Adapting its title and theme from Thomas De Quincey's murder text, this long-overdue return to narrative cinema by the great British filmmaker Peter Whitehead is based around a mesmerizing psycho-geographical exploration of modern day Vienna. The film incorporates a record of the subversive underbelly of the city into a poetic meditation on conspiracy theory, ecoterrorism, time and cinema, retracing the story of The Third Man. Adapted from a trilogy of Whitehead's own Nohzone novels, the objective and subjective becomes blurred as the film director merges with the fictional detective in a journey into the murky activities of covert counter-insurgency groups. Kaleidoscopic in intent, the film mixes Noh theatre, Victorian novels, Vienna after the war, opium, domain names and Jacob's ladder "pitched twixt Heaven and Charring Cross".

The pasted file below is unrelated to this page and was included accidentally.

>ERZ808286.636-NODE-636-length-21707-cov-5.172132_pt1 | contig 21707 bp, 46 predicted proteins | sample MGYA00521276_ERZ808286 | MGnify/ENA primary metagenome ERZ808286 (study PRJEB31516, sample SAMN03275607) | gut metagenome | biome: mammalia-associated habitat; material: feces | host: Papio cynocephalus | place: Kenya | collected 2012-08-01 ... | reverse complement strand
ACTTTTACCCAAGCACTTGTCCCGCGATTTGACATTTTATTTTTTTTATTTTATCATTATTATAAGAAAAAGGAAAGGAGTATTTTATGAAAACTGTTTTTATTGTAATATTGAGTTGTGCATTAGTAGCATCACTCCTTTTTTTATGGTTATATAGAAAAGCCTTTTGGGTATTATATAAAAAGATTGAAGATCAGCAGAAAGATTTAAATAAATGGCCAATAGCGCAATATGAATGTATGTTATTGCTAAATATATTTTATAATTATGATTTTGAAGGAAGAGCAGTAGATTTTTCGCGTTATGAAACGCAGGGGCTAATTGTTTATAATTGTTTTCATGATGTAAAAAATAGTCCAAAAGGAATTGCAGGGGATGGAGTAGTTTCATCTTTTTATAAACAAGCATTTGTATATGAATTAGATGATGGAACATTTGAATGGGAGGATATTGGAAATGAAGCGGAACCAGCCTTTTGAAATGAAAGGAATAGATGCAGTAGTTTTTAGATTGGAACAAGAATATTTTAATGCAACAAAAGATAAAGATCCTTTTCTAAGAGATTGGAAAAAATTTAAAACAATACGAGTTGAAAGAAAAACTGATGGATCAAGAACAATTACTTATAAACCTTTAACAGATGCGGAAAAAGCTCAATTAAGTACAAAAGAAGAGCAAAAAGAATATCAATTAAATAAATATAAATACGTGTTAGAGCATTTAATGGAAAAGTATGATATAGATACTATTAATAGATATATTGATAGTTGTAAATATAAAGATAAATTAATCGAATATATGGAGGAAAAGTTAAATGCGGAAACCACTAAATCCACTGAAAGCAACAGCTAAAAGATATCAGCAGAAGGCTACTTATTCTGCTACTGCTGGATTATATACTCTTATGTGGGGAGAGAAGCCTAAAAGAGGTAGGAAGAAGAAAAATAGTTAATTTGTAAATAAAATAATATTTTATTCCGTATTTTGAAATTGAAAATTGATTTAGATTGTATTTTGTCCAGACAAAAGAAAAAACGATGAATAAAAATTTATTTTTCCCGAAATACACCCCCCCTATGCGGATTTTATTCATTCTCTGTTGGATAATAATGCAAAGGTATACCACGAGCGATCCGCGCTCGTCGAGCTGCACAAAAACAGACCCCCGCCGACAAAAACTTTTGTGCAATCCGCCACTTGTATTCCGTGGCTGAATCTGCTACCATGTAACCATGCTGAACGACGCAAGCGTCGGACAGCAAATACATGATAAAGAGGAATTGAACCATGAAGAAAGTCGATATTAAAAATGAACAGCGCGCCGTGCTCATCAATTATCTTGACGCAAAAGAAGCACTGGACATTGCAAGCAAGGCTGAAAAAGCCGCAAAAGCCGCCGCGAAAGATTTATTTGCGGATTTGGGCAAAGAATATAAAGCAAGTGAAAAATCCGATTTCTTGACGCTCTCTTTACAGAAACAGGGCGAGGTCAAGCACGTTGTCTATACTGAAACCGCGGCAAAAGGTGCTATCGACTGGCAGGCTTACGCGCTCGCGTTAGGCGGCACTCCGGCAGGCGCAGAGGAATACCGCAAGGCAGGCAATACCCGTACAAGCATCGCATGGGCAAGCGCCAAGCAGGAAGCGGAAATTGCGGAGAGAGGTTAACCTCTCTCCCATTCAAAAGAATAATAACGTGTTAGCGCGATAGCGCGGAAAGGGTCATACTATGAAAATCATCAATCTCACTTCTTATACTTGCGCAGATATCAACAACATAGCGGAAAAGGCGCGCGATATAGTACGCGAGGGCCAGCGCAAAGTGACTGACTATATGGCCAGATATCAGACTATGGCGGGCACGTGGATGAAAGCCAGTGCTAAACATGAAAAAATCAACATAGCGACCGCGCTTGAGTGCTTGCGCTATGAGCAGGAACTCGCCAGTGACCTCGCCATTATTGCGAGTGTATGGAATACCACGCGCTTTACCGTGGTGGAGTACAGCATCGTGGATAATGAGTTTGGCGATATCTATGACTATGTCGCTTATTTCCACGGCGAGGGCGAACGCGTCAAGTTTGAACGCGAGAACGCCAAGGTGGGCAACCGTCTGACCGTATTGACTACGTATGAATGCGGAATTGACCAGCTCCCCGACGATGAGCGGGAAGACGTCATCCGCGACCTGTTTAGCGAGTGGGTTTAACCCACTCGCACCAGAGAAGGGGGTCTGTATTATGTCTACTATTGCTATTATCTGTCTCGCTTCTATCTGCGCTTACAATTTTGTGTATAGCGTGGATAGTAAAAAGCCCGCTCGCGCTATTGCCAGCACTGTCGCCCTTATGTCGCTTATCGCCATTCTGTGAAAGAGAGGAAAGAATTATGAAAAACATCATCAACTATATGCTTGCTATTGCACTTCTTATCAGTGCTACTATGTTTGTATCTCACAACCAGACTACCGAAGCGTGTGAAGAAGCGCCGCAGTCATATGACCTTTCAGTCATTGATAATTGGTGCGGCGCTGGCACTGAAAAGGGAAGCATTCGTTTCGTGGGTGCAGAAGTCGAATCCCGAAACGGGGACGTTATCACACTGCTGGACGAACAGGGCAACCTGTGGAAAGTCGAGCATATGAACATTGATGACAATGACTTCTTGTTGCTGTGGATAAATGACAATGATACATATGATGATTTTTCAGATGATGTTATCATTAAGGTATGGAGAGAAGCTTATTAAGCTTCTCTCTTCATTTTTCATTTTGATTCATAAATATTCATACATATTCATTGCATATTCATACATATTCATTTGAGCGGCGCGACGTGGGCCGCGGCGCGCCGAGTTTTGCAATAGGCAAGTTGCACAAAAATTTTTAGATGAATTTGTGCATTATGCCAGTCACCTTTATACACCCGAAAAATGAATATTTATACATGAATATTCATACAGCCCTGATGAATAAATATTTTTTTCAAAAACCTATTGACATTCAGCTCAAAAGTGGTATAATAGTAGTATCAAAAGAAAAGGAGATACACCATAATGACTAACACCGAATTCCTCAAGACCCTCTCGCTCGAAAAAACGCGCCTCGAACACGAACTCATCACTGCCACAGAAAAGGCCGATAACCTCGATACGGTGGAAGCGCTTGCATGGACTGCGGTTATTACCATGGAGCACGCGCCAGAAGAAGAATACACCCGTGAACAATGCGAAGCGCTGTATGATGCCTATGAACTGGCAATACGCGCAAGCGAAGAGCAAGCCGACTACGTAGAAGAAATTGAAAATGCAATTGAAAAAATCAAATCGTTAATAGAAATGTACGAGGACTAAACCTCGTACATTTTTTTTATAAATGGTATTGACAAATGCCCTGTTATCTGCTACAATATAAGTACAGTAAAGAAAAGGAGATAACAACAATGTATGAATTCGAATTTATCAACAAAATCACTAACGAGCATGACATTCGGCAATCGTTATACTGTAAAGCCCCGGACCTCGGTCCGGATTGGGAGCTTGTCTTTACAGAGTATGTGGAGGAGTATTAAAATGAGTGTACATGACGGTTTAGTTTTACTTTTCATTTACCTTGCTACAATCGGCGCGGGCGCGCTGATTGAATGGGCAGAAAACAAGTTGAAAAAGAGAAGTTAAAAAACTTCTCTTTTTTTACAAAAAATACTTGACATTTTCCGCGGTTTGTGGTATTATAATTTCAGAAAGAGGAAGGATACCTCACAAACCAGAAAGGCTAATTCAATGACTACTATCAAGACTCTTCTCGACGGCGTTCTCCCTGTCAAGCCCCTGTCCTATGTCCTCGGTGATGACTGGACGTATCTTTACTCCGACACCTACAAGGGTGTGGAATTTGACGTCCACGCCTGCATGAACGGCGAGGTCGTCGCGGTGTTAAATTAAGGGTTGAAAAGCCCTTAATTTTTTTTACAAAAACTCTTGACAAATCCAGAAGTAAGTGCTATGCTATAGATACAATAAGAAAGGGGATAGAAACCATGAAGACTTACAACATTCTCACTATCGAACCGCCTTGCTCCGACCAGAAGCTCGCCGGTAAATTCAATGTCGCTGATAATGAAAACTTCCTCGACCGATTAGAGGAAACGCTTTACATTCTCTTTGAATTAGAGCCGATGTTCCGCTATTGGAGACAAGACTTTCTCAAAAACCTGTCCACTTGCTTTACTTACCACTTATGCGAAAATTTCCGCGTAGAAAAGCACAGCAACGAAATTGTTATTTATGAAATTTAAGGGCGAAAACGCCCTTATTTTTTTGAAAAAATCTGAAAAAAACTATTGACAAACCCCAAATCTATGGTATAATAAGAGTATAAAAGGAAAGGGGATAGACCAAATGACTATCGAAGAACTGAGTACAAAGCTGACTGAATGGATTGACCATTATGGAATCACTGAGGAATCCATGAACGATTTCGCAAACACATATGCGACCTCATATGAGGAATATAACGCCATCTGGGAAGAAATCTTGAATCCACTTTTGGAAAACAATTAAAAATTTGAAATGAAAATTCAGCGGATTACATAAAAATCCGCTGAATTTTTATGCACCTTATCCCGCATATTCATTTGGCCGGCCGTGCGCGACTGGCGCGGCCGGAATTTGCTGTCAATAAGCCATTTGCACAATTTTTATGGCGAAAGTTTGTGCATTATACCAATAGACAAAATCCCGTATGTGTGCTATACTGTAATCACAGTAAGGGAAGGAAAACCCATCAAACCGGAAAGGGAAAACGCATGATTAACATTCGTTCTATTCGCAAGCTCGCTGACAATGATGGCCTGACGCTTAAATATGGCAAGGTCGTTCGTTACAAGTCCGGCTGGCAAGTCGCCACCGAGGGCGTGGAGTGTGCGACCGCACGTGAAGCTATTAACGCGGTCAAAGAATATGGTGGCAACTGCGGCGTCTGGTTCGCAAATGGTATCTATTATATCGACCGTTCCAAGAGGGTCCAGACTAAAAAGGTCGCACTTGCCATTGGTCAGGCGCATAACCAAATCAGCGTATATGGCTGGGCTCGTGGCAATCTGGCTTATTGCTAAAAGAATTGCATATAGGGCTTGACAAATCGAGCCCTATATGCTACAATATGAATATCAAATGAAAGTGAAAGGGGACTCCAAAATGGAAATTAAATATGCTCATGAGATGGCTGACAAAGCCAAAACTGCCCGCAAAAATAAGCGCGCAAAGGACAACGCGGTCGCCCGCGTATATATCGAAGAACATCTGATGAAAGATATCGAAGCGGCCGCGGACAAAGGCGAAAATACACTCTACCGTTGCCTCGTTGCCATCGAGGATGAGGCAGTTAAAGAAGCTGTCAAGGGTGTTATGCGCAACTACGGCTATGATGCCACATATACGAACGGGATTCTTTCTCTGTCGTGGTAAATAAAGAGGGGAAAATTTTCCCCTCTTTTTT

Armed men hijack a New York City subway train, holding the passengers hostage in return for a ransom, and turning an ordinary day's work for dispatcher Walter Garber into a face-off with the mastermind behind the crime.
In Nazi-occupied France during World War II, a group of Jewish-American soldiers known as "The Basterds" are chosen specifically to spread fear throughout the Third Reich by scalping and brutally killing Nazis.
Have you watched Terrorism Considered as One of the Fine Arts yet? What did you think about it?